Robertson tells Auckland to butter up to Ngāti Whātua Ōrākei

By Te Ao - Māori News

Deputy Prime Minister and Infrastructure Minister Grant Robertson. Video source: New Zealand Herald

Infrastructure Minister Grant Robertson’s advice for Auckland? Have more partnerships with Ngāti Whātua Ōrākei.

That was one of his comments in a Zoom speech he made from the capital to a large group of Auckland businesspeople as part of the New Zealand Herald’s Project Auckland today.

Robertson, who began his speech drily noting that of course his Auckland audience would be looking forward to a Wellingtonian telling them how to run their city.

Nevertheless, he offered some advice - including more partnerships with Auckland based iwi Ngāti Whatua Ōrākei.

Robertson said that, as he was watching the final match in the America’s Cup this week, “there was a real moment for me when the boat returned and was greeted back in by Ngati Whatua Orakei.”

He praised Team New Zealand’s partnership with the iwi. “Hats off to Grant Dalton and others for the work they did, their partnership that has been developed.”


“I think you are very blessed by the work Ngāti Whātua are doing. They are an impressive outfit when it comes to their commercial work and obviously as mana whenua they are deeply rooted in Tāmaki Makaurau. They are willing partners in a number of developments.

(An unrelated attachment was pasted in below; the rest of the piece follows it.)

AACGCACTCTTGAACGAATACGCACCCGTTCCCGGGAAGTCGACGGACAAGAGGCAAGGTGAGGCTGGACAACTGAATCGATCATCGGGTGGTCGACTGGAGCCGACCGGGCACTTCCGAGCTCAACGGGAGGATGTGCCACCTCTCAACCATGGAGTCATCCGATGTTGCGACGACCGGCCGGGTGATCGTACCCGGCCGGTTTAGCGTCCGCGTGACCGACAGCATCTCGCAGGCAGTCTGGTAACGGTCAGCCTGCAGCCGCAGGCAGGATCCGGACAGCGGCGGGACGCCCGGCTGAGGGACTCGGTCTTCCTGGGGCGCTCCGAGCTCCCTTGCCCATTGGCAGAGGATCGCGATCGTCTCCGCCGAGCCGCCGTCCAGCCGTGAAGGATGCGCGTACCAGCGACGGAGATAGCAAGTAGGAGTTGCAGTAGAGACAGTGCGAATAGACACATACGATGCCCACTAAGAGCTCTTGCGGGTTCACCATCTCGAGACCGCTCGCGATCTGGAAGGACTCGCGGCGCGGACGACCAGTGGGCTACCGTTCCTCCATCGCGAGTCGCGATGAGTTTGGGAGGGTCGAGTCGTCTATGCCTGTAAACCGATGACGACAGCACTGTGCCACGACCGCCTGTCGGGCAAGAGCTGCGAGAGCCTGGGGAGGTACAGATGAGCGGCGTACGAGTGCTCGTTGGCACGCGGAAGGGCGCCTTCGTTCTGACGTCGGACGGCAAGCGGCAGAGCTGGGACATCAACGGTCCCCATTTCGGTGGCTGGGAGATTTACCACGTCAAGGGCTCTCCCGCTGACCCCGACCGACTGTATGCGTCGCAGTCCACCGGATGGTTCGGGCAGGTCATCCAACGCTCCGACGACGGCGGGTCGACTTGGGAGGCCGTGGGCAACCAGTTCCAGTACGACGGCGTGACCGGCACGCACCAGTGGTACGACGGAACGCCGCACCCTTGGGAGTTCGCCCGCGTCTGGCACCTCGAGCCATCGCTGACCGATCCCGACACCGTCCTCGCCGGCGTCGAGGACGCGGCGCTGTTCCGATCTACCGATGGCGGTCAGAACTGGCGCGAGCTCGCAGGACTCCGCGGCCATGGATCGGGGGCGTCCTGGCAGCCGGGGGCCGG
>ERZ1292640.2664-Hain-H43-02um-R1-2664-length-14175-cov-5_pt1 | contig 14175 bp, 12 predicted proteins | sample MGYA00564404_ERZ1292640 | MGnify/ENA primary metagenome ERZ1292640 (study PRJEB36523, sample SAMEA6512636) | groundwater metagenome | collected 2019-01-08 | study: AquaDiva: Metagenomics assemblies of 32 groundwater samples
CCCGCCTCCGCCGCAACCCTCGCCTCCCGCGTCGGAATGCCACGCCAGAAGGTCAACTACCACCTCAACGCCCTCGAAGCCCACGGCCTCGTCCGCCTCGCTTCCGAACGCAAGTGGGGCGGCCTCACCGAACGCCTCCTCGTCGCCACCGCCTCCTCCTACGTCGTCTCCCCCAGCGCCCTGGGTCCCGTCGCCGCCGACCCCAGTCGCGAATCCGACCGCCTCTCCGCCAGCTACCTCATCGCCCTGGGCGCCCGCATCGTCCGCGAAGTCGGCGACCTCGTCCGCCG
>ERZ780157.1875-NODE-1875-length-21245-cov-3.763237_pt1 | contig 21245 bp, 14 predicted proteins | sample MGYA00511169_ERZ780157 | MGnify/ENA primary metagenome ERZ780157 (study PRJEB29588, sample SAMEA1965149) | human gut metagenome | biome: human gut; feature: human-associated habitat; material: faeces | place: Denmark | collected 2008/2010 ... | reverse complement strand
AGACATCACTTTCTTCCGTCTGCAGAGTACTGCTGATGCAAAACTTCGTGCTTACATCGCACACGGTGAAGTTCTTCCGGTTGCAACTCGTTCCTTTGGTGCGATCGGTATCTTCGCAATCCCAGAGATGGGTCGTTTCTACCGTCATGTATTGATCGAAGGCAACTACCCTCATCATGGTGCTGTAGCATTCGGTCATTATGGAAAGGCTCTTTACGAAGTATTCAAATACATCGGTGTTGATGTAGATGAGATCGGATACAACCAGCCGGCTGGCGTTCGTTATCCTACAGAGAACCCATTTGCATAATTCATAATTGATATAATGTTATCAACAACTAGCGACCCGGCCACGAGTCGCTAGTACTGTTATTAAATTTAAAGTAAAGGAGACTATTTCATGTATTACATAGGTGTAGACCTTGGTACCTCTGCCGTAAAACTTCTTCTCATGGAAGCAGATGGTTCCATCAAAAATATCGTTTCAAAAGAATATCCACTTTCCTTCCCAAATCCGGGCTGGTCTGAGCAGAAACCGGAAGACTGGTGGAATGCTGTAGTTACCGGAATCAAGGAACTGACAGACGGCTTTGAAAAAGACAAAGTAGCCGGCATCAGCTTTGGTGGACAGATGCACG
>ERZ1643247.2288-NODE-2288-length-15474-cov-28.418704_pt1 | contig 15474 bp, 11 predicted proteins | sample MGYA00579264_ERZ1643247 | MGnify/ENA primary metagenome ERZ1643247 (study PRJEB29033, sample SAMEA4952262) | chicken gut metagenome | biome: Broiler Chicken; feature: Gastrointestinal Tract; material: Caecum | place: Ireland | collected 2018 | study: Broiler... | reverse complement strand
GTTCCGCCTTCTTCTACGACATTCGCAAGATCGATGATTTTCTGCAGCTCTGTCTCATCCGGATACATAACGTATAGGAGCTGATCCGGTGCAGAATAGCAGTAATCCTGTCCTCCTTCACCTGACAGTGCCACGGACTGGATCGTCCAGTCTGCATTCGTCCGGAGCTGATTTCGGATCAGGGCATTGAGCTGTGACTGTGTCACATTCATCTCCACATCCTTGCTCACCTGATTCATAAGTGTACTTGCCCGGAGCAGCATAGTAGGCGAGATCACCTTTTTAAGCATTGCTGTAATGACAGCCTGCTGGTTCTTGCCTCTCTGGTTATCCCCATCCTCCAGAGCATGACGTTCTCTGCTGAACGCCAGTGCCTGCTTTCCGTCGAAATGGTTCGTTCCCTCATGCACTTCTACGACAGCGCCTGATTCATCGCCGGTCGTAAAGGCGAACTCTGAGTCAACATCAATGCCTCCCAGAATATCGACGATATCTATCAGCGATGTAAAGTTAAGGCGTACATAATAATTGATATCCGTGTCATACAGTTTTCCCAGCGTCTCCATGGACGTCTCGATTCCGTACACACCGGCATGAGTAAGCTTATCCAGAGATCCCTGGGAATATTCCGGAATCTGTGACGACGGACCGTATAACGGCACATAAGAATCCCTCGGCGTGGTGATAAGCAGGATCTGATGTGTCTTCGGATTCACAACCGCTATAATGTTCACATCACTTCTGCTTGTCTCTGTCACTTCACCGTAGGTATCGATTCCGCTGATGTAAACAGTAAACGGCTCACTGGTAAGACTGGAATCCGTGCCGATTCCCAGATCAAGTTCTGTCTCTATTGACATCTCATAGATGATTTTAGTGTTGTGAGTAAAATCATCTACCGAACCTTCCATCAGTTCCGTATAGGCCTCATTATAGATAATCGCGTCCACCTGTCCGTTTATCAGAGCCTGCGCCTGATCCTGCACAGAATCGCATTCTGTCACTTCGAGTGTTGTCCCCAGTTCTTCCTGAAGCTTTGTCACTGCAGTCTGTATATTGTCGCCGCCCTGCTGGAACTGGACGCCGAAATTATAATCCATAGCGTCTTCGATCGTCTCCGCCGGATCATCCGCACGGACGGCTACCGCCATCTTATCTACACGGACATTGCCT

“I think there is an enormous opportunity in the future sustainable development of Auckland for greater partnerships with Ngāti Whātua, with other iwi who associate with the wider Auckland region as well. A nd from a central government point of view we want to support and facilitate that.”

He said there were untapped opportunities working with the iwi. 

He passed on his congratulations to everyone involved in the America’s Cup including Team NZ but especially central and local government’s partnership to develop infrastructure facilities at Wynyard Quarter on the city's waterfront.

He said the event went off very well in “such trying circumstances.”

Sustainable regattas

“It will be a legacy for generations to come. It will also allow us to host regattas in a way that is sustainable. I would love to see the America’s Cup defended here again and no doubt discussions will start soon about that.”

He also noted that Sir Stephen Tindall had told media the event should be able to support itself.

Robertson said central and local government had supported it in areas like infrastructure but as Tindall had said, commercial sponsors were needed.

He said Auckland was “our genuine international city” and so the government needs a partnership that includes resourcing the city.

But he said any city that required a retrofit while people were living in it would have frustrations. He noted that if former Auckland mayor Sir Dove-Myer Robinson’s plan for light rail in the 1960s had gone ahead, a retrofit would not be needed now.

But Robertson said the city did need to be futureproofed despite the disruption.

He also said Auckland needed to make up its mind over stadiums. that it needed to work out what international events it wanted and then approach the government with ideas.